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Britton D.J.C.

WW2 individuals

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D. J. C. Britton M. C.

Full Names

Rank /Unit  

Years at Q.E.G.S.

David  John  Charles  Britton

Captain   
Royal Artillery

1925 1932

 

Date  / Place of Birth

Date  / Place of Death

Age at Death

1913
Fordingbridge

Sunday 3rd June 1945
Burma

32
     


David Britton was the son of George Frederick and Mabel Britton of Victoria Road, Fordingbridge. He was the husband of Ursula Britton of Southampton.
David was in Derby House. He captained the Soccer 2nd Xl in 1930 and was the captain in 1931. However, in a report on the season it was stated, ' ... he has been very consistent - tackles & feeds his forwards well, but, on the whole a little slow in clearing'. Later that year he broke his collar bone playing Rugby . Apart from his sporting activities, in the Spring of 1932, he passed the School Certificate examination and also played the part of 'Miss Prism' in 'The Importance of Being Ernest', by Oscar Wilde.
David left W.G.S in the Summer of 1932 ,having been Head Boy and Senior Librarian of the Reference Library. During his last term he captained his house Cricket team and scored highly in a Shooting Match against the Old Boys. When he left, David made a small donation toward the "Pavilion Fund". (The pavillion still existed in 2000.)
At the Speech Day of 1933 , the Headmaster said that, ' He would like to pay a tribute to the inspiring leadership of D.J.C. Britton, who had captained the Sports teams throughout the previous year and he was awarded the "Walker's Athletic Cup"
David was present at the Summer Reunion in July of 1933. He was at the Dinner but did not play in any of the matches. Early in 1935, David married Fraulein Kuenstler and he missed the July Reunion as he was out of the country.
It is not known when David enlisted but, by the Spring of 1940, he was a Sergeant Instructor in the A. A. Section of the Royal Artillery. A year later he was commissioned as a 2nd Lieutenant R.A., and was a Lieutenant in 1943. Early in 1945, he visited the School, prior to, '..going to visit the Mikado', which he did, in his capacity as a Captain in a Commando Parachute unit, initially in the India area.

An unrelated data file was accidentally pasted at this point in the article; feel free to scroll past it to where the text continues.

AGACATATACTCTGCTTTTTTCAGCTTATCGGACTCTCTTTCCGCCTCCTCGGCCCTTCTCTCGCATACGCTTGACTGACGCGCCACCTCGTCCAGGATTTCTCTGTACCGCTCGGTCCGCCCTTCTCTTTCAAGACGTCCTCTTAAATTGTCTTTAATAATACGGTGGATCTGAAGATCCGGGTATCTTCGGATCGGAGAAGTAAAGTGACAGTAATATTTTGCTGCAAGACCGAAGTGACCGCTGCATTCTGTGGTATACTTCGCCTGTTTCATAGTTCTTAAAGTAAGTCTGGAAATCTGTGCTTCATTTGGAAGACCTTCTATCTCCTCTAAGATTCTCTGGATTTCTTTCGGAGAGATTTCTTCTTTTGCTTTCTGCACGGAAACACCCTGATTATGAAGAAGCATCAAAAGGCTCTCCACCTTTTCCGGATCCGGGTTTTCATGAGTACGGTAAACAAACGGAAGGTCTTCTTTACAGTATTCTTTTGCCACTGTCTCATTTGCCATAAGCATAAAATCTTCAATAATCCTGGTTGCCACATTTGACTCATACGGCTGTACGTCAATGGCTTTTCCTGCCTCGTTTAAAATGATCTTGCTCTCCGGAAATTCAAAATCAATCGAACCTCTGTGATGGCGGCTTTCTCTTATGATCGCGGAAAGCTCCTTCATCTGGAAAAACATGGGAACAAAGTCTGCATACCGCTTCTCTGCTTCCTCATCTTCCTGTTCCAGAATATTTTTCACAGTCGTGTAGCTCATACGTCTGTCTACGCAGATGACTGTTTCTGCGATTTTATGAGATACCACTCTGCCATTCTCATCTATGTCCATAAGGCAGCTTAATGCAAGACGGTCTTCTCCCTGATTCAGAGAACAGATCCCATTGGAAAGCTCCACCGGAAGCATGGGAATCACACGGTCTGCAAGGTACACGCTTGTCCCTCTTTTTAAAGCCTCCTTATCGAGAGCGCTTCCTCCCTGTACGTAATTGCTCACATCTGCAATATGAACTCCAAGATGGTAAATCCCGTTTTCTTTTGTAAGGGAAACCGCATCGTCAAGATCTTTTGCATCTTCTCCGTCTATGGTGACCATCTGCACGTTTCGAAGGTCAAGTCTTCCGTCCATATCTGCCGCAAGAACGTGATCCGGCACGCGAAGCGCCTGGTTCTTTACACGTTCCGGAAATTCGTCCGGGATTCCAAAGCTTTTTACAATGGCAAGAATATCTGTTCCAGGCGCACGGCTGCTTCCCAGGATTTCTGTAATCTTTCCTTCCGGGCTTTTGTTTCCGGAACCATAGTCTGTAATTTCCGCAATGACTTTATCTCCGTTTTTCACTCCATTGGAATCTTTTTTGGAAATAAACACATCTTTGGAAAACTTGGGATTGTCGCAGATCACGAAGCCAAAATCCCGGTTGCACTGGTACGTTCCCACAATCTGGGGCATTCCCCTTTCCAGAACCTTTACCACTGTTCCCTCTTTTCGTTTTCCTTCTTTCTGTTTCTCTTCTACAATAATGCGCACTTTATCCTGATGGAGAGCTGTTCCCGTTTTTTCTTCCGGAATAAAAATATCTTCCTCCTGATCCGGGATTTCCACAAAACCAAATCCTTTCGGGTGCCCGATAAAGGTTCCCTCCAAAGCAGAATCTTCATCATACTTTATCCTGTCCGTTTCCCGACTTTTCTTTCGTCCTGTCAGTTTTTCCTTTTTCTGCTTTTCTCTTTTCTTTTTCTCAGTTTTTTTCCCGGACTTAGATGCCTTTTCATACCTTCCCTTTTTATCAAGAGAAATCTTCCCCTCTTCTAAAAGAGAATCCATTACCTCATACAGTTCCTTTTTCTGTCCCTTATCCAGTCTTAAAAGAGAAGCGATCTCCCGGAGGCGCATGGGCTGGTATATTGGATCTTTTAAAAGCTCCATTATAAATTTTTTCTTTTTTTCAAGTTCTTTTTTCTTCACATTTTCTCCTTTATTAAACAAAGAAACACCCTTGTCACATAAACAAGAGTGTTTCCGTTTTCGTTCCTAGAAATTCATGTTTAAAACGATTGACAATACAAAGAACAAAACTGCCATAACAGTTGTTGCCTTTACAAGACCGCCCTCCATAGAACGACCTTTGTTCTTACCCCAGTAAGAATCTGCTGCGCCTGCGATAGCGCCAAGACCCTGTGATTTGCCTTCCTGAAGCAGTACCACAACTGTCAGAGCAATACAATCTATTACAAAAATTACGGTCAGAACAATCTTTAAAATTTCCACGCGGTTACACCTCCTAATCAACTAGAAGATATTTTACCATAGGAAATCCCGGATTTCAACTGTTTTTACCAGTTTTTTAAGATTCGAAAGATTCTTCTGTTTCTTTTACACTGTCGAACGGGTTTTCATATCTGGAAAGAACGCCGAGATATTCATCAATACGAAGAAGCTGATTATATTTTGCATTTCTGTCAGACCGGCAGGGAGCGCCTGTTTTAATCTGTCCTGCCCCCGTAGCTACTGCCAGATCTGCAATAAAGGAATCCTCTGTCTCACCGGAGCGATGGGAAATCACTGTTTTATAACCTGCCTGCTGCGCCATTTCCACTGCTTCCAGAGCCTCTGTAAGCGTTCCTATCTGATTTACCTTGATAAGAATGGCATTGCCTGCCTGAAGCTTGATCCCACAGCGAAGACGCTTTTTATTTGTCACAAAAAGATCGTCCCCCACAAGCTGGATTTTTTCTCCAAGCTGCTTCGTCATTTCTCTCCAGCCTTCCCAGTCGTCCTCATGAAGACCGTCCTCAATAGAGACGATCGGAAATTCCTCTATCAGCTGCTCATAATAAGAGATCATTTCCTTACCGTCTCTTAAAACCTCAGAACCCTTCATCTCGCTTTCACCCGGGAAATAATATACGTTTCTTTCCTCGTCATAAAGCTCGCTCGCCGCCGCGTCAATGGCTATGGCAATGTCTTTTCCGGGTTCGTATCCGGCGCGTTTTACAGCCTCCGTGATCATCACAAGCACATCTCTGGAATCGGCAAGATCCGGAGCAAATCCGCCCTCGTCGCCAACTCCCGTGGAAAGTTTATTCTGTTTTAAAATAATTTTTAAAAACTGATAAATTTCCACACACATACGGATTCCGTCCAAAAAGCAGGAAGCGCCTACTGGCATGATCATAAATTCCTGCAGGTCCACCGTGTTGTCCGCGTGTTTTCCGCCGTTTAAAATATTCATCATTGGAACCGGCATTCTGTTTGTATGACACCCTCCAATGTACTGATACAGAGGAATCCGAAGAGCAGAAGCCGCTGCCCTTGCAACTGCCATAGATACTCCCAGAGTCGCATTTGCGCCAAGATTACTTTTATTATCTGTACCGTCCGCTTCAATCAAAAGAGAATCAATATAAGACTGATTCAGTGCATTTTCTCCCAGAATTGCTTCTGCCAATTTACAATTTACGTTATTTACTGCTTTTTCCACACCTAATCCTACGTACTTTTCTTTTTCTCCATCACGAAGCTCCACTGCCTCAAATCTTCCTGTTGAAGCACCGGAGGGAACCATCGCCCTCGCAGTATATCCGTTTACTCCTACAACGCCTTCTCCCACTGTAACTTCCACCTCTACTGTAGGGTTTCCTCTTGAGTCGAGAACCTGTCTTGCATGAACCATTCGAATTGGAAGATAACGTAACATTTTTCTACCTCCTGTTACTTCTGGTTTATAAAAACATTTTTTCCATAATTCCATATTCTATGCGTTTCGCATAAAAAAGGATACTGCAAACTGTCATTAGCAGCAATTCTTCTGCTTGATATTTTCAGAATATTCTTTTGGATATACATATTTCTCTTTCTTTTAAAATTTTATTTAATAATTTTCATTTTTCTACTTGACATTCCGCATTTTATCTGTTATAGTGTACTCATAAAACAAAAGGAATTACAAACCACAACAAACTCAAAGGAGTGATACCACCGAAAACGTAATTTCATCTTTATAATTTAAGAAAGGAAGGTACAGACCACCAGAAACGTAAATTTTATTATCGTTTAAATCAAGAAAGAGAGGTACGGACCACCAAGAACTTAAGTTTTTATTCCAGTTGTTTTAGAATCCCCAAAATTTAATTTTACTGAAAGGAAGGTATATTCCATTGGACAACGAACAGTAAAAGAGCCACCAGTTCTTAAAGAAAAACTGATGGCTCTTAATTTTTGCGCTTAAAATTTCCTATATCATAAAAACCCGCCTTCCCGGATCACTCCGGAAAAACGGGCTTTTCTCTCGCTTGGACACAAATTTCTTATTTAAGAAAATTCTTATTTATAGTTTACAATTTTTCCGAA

Captain Britton was acting Major when he was awarded the Military Cross for his actions in Burma during 1945.

The following is an extract from the School Magazine Number 101. Page 13.
Further details have come to hand concerning the late David Britton (Capt., acting Major, R.A.), who was posthumously awarded the M.C. during operations in Burma in 1945. He was killed in action on 3rd, June, 1945. The citation stated : "This officer was the leader of a party dropped by parachute behind enemy lines south of Toungoo. He rapidly organised a most efficient band of Burmese guerrillas, which provided intelligence of great value to the Army. Besides this intelligence they carried out numerous offensives , in the course of which they killed over 200 of the enemy before being overrun by our own troops.
Thereafter at the Army's request Capt.Britton 's group carried on their role on the flanks and continued to provide intelligence of great value, besides increasing their toll of the enemy to 600 killed and 28 prisoners-of-war. Capt. Britton's was only one of groups which were organised and launched by Force 136, but his was by far the most successful, and this must be attributed to his outstanding powers of leadership and personal bravery. He led his force in a number of actions, and it was his example which inspired in them a degree of bravery and perseverance far beyond the usual with men of their elementary training and discipline."
David's grave is in the Rangoon War Cemetery, Myanmar, which is behind the Burma Translation Society building and it is surrounded on three sides by Monasteries.

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In a letter written on the 13th January 1946, Major H.J.Marsh, R.A.S.C., a contemporary at W.G.S., wrote to the School, about several of his friends who had lost their lives during the war, including, "Britten and Bryant - two very distinguished 'giants' of their day winning ungrudging respect from us all. Their names, always coupled together during their school triumphs, will remain for our generation a reminder of early erudition, promising leadership and fine qualities; and now finally their names are as inseparable as our pride and grief in their heroism."
(Re-printed from 'The Winburnian' No. 100. Page 31)


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